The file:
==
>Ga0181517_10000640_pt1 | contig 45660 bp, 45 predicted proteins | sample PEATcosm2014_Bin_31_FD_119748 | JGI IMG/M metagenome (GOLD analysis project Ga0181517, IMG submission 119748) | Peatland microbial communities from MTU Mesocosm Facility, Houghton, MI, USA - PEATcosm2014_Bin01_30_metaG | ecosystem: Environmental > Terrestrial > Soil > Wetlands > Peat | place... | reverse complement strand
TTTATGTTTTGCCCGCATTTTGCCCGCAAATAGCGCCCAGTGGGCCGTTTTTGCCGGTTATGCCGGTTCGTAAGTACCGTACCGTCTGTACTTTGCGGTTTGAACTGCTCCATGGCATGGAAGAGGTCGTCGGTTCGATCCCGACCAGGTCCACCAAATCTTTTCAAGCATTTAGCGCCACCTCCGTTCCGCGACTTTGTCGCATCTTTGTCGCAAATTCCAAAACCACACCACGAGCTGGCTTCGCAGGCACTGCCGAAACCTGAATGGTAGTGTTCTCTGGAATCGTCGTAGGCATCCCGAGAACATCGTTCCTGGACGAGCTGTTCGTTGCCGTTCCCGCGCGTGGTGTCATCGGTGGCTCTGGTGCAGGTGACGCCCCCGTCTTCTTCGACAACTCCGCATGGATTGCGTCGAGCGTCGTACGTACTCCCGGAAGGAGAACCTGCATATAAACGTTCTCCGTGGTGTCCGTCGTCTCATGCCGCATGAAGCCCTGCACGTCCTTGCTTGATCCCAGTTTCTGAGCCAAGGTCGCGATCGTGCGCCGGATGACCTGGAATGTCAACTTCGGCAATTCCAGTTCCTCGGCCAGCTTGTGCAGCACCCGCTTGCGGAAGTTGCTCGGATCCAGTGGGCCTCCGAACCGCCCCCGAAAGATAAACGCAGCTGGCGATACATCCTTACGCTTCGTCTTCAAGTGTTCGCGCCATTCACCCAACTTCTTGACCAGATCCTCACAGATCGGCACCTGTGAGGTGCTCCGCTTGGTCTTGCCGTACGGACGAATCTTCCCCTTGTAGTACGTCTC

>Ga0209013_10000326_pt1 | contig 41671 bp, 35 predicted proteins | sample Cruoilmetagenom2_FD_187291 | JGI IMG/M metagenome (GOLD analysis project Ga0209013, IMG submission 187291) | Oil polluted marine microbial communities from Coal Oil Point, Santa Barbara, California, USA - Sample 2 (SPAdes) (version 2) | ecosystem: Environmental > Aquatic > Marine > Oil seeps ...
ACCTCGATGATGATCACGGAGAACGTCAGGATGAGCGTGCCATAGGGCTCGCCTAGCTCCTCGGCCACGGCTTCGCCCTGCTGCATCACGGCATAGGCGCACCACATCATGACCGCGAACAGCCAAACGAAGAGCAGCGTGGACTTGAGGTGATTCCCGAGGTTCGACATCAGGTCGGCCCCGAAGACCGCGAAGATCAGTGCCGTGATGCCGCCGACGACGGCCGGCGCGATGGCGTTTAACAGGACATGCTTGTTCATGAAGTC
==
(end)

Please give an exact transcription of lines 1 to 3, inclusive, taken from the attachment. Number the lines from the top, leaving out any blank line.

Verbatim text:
>Ga0181517_10000640_pt1 | contig 45660 bp, 45 predicted proteins | sample PEATcosm2014_Bin_31_FD_119748 | JGI IMG/M metagenome (GOLD analysis project Ga0181517, IMG submission 119748) | Peatland microbial communities from MTU Mesocosm Facility, Houghton, MI, USA - PEATcosm2014_Bin01_30_metaG | ecosystem: Environmental > Terrestrial > Soil > Wetlands > Peat | place... | reverse complement strand
TTTATGTTTTGCCCGCATTTTGCCCGCAAATAGCGCCCAGTGGGCCGTTTTTGCCGGTTATGCCGGTTCGTAAGTACCGTACCGTCTGTACTTTGCGGTTTGAACTGCTCCATGGCATGGAAGAGGTCGTCGGTTCGATCCCGACCAGGTCCACCAAATCTTTTCAAGCATTTAGCGCCACCTCCGTTCCGCGACTTTGTCGCATCTTTGTCGCAAATTCCAAAACCACACCACGAGCTGGCTTCGCAGGCACTGCCGAAACCTGAATGGTAGTGTTCTCTGGAATCGTCGTAGGCATCCCGAGAACATCGTTCCTGGACGAGCTGTTCGTTGCCGTTCCCGCGCGTGGTGTCATCGGTGGCTCTGGTGCAGGTGACGCCCCCGTCTTCTTCGACAACTCCGCATGGATTGCGTCGAGCGTCGTACGTACTCCCGGAAGGAGAACCTGCATATAAACGTTCTCCGTGGTGTCCGTCGTCTCATGCCGCATGAAGCCCTGCACGTCCTTGCTTGATCCCAGTTTCTGAGCCAAGGTCGCGATCGTGCGCCGGATGACCTGGAATGTCAACTTCGGCAATTCCAGTTCCTCGGCCAGCTTGTGCAGCACCCGCTTGCGGAAGTTGCTCGGATCCAGTGGGCCTCCGAACCGCCCCCGAAAGATAAACGCAGCTGGCGATACATCCTTACGCTTCGTCTTCAAGTGTTCGCGCCATTCACCCAACTTCTTGACCAGATCCTCACAGATCGGCACCTGTGAGGTGCTCCGCTTGGTCTTGCCGTACGGACGAATCTTCCCCTTGTAGTACGTCTC

>Ga0209013_10000326_pt1 | contig 41671 bp, 35 predicted proteins | sample Cruoilmetagenom2_FD_187291 | JGI IMG/M metagenome (GOLD analysis project Ga0209013, IMG submission 187291) | Oil polluted marine microbial communities from Coal Oil Point, Santa Barbara, California, USA - Sample 2 (SPAdes) (version 2) | ecosystem: Environmental > Aquatic > Marine > Oil seeps ...